Admissions tests for medical school

This page outlines the different tests used by medical schools to help them select the most suitable candidates. The test you take will depend on the medical school you apply for. Use the links to find out more about each test.

Many students get the A level grades or equivalent qualifications required for medical school, so admissions tests are another way to help select candidates with the most potential.

doctor with patient and x-ray

Most medical schools expect you to take either the University Clinical Aptitude Test (UCAT), the BioMedical Admissions Test (BMAT) or the Graduate Australian Medical School Admissions Test (GAMSAT), but check entry requirements on our coursefinder tool, in prospectuses or through the UCAS website.

Rather than testing your knowledge, most admissions tests mainly focus on assessing whether you have the range of mental abilities and behavioural attributes considered important for a career in medicine.

Practise, practise, practise

It’s important to practise a few tests so that you are familiar with their format, question style and requirements. Practice papers and other resources are available, including:

  • BMAT practice papers and resources can be found on the BMAT website
  • UCAT practice tests and resources can be found on the UCAT website
  • GAMSAT preparation materials are available (at cost) on the GAMSAT website

Look at the websites given for the relevant test to find out:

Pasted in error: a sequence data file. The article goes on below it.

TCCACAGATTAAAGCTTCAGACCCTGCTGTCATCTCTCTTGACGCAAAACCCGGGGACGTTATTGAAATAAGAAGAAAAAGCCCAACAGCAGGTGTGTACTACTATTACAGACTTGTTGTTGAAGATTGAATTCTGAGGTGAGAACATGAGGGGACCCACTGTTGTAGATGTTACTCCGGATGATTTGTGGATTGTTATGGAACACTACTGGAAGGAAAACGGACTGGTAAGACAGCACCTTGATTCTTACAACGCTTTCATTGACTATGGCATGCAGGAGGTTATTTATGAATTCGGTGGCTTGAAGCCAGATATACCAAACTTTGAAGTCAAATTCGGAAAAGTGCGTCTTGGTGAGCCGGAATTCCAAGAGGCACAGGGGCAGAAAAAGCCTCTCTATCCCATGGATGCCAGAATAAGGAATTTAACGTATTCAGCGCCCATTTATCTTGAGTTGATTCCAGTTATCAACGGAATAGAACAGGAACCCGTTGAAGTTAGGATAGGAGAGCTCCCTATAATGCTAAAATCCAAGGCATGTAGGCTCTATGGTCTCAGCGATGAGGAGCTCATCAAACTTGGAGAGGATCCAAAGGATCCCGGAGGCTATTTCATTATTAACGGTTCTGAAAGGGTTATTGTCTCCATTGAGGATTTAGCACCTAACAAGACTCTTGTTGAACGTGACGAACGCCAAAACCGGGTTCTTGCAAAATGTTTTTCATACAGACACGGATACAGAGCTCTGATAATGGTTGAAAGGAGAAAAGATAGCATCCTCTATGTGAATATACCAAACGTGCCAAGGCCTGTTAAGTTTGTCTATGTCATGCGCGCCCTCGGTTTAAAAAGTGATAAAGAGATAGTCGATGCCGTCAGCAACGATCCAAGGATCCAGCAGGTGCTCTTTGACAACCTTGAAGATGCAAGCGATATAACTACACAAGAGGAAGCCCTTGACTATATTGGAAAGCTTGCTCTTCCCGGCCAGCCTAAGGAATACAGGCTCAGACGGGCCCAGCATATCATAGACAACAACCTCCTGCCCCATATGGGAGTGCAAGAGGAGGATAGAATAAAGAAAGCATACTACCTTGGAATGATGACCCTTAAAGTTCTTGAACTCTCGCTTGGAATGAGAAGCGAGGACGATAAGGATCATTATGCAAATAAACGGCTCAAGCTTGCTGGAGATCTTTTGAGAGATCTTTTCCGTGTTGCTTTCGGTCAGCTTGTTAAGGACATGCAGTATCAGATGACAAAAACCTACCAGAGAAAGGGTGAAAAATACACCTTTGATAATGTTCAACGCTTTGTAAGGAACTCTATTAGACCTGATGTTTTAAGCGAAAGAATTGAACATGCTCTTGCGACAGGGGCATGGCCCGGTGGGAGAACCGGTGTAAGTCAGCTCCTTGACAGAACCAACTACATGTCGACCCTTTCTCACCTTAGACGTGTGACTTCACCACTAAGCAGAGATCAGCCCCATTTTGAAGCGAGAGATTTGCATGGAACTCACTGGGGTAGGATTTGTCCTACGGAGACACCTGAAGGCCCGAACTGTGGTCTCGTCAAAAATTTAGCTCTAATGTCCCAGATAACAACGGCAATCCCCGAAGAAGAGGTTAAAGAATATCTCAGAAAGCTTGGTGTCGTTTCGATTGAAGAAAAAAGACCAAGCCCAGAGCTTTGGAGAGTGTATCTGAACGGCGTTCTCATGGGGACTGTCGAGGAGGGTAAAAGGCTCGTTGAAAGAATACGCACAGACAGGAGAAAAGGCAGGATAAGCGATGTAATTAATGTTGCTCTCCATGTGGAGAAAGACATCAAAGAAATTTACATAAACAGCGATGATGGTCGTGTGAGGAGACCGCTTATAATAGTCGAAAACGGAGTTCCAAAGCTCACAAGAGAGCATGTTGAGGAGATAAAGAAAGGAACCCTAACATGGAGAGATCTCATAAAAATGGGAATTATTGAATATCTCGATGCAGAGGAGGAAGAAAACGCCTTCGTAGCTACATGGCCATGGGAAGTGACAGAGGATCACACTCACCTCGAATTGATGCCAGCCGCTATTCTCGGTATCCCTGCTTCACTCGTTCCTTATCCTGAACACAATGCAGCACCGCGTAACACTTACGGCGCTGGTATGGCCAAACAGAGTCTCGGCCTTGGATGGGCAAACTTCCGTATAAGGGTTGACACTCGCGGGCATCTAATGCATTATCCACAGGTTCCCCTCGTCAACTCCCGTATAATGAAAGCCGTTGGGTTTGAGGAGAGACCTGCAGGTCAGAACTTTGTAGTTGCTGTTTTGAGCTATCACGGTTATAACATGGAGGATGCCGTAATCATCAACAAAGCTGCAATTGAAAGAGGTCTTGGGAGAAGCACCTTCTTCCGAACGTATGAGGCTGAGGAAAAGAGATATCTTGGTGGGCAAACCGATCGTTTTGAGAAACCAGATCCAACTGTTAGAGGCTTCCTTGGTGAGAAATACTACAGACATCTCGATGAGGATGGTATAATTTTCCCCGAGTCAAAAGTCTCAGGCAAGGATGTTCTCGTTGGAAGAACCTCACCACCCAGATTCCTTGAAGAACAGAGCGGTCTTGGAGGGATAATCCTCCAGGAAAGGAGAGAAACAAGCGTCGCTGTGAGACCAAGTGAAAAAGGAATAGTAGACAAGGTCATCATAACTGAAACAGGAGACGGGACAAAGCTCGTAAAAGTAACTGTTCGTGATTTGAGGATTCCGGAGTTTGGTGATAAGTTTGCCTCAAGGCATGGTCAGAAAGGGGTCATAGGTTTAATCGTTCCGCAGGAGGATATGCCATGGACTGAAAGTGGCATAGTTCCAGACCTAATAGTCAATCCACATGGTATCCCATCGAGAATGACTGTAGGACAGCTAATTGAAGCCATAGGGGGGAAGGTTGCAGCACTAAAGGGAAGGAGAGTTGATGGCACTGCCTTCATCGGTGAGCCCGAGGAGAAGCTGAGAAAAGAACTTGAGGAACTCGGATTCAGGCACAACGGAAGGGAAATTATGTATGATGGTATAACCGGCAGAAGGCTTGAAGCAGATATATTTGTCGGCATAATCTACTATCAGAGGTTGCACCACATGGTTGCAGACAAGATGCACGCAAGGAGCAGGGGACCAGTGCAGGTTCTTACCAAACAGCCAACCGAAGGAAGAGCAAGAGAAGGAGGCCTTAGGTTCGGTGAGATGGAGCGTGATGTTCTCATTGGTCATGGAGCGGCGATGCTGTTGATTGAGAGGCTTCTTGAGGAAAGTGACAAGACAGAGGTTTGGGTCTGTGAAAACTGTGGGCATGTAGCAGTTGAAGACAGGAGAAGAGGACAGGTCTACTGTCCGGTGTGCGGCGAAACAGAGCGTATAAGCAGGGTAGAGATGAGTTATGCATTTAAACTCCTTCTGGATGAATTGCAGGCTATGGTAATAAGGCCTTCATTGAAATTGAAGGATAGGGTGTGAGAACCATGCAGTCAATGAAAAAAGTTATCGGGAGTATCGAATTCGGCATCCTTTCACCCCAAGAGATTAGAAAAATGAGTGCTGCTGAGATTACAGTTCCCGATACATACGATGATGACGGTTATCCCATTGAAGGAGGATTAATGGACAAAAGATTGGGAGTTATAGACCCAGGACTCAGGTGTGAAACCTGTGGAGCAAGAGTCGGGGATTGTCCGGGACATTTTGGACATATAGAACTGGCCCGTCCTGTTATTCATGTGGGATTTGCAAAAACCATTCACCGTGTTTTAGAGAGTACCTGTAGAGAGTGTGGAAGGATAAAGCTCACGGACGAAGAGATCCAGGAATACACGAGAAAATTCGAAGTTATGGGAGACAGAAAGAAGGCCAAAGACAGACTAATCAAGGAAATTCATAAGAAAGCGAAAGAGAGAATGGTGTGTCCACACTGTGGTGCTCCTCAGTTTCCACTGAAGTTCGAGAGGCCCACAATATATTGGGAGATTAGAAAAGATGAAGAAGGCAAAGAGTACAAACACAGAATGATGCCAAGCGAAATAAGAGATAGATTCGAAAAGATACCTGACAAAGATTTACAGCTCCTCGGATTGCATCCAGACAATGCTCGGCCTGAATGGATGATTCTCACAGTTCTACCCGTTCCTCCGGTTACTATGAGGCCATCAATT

• more about the content of the test itself
  • how to register
  • where you sit the test and when
  • test fees and information on fee waiver or reimbursement if you are likely to have difficulties paying
  • how you can prepare for the test. 
  • This is the most widely used test by medical (and dental) schools. The UCAT is a 2-hour computer-based test delivered in Pearson VUE test centres throughout the UK and internationally. All the questions are multiple choice.

    There are sections on:

    • verbal reasoning, ie your ability to think logically – 22 minutes
    • quantitative reasoning, ie your ability to solve numerical problems – 25 minutes
    • abstract reasoning – 14 minutes
    • decision making – 32 minutes
    • situational judgement – 27 minutes

    Find out more on the UCAT website.

    Please note that until 2019, the UCAT was called UKCAT but although the name has changed, the test content remains the same. 

  • This test takes 2 hours. There are three sections:

    • a one hour multiple-choice test focused on your aptitude and skills
    • a 30 minute multiple-choice test that assesses your scientific knowledge and ability to apply it
    • a 30 minute writing task based on a topic of general, medical or scientific interest

    Find out more on the BMAT website

  • The GAMSAT is mainly used by medical schools that offer Graduate Entry Programmes. The test takes a total of 5 hours 30 minutes. There are three sections:

    • reasoning in humanities and social sciences – a multiple-choice test that takes 1 hour 40 minutes
    • written communication – two 30-minute essays on socio-cultural and personal and social issues
    • reasoning in biological and physical sciences – a multiple-choice test lasting 2 hours 50 minutes. Unlike most of the other tests, this assesses your knowledge of chemistry, biology and physics

    Find out more on the GAMSAT website.

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